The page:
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The first time I was ever invited to a book launch, many years ago, I was an innocent. I was so innocent I even read the book beforehand, the one that was being launched. I imagined everyone would be discussing it. I still remember the name of the book that we met to celebrate. It was The Business of Music, the life story of Ernst Roth, who had fled Nazi Austria and become a top British music publisher.

I asked the first person I met: "So, what did you think of the Roth book, then?"

"Oh, it's the Roth party tonight, is it?" he said. "I go to so many, I can never remember which one I'm at."

Then he looked at me in what I thought was awe, but I now realise was scorn.

"Do you mean you've read the book? Good God."

You never learn. Last Tuesday I did it again. I went to London to the launch of another book, a Cassell publication called British Comedy Greats, a lively collection of essays on (almost) everyone you might hope and expect, from The Goon Show and Flanders and Swann through Monty Python to The Young Ones and I'm Sorry I Haven't a Clue. This time I had also read the book previously. Well, I had no choice. I had to write the introduction, so I really needed to read in advance what I was writing about, even though I realised when I got to the party and met some of the writers (Arnold Brown on Victoria Wood, Joseph Connolly on Hancock, and Fergus Fleming on the Goons) that I now couldn't remember a word of what they had written.

Nor, I realised, as I roamed through the book on the train home, could I remember what I had said in my own introduction. So I reread my words with interest. I agreed with a lot, though not all, of what I said. But I was mortified to find that at no point had I attempted any definition of British comedy, or to work out what made it different from other kinds of comedy. Still, the more I read of the book (it was a long train journey home) the more I realised that the other writers had done it for me.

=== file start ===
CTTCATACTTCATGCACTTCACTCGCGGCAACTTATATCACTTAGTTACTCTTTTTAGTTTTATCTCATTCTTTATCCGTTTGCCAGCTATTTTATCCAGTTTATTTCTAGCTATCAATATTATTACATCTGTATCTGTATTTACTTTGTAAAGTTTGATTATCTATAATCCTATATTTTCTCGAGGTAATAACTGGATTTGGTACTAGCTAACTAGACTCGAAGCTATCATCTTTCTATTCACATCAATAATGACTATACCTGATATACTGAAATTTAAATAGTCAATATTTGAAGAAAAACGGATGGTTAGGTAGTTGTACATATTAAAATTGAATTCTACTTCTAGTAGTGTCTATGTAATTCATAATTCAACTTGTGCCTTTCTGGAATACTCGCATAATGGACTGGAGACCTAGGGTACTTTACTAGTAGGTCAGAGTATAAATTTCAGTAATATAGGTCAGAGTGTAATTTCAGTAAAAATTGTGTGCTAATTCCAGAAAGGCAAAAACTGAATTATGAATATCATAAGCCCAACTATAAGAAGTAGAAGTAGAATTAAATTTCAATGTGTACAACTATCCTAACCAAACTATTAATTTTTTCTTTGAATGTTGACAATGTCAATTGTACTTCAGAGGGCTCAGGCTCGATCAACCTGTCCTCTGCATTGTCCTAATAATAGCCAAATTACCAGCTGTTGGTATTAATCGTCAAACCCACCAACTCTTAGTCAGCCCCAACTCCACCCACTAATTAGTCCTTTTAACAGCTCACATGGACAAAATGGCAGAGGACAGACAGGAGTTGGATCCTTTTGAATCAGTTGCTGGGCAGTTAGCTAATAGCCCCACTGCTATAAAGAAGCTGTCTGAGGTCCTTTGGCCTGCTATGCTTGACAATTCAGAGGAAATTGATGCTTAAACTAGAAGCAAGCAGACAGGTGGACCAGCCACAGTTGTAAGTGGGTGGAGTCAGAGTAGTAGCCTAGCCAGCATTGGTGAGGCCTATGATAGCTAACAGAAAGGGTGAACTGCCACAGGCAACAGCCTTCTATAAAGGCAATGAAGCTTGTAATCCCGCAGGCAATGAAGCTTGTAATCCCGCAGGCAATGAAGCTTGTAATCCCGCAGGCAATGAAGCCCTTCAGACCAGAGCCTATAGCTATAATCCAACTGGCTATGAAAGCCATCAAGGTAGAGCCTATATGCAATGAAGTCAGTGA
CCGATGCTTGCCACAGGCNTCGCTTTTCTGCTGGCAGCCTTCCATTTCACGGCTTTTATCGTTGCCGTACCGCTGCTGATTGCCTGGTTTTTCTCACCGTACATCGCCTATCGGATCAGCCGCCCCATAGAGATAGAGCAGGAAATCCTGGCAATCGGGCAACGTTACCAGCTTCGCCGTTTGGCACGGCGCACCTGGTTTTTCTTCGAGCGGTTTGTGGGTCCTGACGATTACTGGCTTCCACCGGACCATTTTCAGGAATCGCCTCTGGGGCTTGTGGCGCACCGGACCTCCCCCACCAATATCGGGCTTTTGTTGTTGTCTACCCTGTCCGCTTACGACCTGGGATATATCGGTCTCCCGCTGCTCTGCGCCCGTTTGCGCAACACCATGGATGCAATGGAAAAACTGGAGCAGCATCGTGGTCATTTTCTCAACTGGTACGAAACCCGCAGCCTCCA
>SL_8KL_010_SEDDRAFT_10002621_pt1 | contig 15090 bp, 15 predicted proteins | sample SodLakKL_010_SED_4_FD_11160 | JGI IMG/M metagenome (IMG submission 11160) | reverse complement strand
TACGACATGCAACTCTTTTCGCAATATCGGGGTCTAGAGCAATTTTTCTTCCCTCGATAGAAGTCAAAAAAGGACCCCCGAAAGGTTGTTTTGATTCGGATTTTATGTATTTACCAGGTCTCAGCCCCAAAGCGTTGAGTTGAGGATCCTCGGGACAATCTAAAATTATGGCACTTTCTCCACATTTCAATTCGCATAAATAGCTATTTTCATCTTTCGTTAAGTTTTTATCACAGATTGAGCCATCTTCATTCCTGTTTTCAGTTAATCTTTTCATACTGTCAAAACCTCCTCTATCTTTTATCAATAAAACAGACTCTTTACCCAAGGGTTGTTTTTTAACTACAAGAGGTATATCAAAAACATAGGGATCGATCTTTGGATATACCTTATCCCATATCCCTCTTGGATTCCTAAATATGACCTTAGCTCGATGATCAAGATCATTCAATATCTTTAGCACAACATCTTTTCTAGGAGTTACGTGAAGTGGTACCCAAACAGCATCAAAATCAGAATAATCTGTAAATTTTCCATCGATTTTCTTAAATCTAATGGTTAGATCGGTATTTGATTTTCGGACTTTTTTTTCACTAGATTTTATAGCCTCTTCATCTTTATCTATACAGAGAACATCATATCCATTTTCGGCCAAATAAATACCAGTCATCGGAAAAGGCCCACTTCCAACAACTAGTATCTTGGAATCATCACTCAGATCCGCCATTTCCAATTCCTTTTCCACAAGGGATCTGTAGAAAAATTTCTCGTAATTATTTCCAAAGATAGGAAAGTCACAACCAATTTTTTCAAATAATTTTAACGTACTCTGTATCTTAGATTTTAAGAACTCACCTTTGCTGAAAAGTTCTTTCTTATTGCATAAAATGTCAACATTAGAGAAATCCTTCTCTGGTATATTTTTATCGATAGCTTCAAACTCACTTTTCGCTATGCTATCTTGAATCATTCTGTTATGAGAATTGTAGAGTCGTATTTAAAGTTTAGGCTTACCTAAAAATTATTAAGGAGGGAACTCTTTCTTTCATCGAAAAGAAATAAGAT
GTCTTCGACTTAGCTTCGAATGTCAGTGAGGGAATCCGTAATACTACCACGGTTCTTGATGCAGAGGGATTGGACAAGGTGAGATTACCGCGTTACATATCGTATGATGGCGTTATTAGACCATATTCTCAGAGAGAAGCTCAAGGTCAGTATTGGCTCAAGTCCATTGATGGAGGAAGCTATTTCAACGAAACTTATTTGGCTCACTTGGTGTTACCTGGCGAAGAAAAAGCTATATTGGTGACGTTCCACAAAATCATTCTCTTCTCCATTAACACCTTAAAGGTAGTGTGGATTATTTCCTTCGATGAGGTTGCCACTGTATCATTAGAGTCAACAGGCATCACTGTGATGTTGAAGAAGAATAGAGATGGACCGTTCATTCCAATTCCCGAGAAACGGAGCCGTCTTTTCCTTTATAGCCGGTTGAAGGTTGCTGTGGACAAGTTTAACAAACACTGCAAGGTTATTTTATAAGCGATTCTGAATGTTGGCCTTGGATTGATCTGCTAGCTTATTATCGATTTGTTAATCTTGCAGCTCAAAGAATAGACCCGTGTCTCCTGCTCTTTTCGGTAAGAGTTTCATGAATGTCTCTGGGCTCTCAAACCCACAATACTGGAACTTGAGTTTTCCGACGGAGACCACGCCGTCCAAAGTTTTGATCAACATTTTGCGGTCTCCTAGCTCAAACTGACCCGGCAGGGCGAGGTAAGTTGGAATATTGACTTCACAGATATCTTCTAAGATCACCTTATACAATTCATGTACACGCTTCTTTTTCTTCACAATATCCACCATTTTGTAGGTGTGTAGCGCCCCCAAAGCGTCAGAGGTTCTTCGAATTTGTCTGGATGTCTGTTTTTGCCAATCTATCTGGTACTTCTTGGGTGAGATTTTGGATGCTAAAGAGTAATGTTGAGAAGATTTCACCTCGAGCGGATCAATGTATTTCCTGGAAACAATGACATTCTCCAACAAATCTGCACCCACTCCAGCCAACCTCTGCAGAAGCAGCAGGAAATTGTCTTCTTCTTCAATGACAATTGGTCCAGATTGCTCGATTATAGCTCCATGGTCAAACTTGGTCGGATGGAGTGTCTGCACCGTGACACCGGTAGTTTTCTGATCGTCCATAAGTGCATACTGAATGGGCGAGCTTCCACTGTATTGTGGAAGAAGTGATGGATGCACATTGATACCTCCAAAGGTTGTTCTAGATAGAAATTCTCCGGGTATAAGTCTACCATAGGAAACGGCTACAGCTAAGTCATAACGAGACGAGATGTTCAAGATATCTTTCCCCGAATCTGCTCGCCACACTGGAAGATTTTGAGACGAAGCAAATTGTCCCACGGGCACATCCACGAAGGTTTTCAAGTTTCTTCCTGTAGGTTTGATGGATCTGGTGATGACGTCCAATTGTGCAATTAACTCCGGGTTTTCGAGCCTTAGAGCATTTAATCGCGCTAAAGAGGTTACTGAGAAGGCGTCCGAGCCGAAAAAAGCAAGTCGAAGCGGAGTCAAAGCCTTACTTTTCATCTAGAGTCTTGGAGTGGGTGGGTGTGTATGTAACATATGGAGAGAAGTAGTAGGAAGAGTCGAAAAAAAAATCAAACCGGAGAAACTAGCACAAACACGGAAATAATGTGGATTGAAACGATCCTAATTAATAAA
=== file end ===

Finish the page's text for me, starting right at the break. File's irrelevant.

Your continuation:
It was striking, for instance, how many of them traced modern comedy back to ancient roots. Blackadder, says Sarah Gristwood, goes straight back to Sellars and Yeatman (and even further back to Jane Austen's comic history of Britain). Douglas Adams's Hitch-hiker's Guide is deeply rooted, says Michael Bywater, in PG Wodehouse. Look for Stephen Fry's roots in Oscar Wilde, says Oliver James. (Well, that's not quite what he says. Look for Stephen Fry's roots in his rivalry with his father and closeness to his mother, he says, but then, the same is also true of Oscar Wilde.)

And Rowan Pelling, in her piece on the Carry On school of film-making, says Carry On films are Donald McGill postcards turned into cheap movies.

In fact, she goes further and defines British comedy. She says: "British comedy rarely aims for sophistication and succeeds best when it is silly and surreal, like Monty Python or Eddie Izzard, or silly and smutty, like Benny Hill and Kenny Everett." The French, she says, may have wit, but humour is where we score. "The broad sweep of British comedy is far better represented by Sid James and Terry Scott than by Noël Coward or Oscar Wilde."

If that is true, and I rather think it may be, it would explain why British comedy produces so little in the way of one-liners. We are very good at ludicrous situations, and families locked at war with each other (if Jean-Paul Sartre had been English, he would probably have written Huis Clos as a sitcom, not as a three-hander set in hell) but if you look through anthologies of wisecracks, it's the Americans who win out every time, and that's maybe because the Americans have a far richer Jewish tradition than we have, and Jewish humour is good at the one-liners.

That's it. The trouble with British comedy is it's not Jewish enough. Personally, I blame Ernst Roth. Ernst Roth? Oh, he was an Austrian Jew who came over here and made the mistake of rising to the top of the music publishing business. If only he had gone into comedy ... Actually, I've got a copy of his life story somewhere, if you're interested. Called The Business of Music. Almost mint copy. Get in touch if you're interested.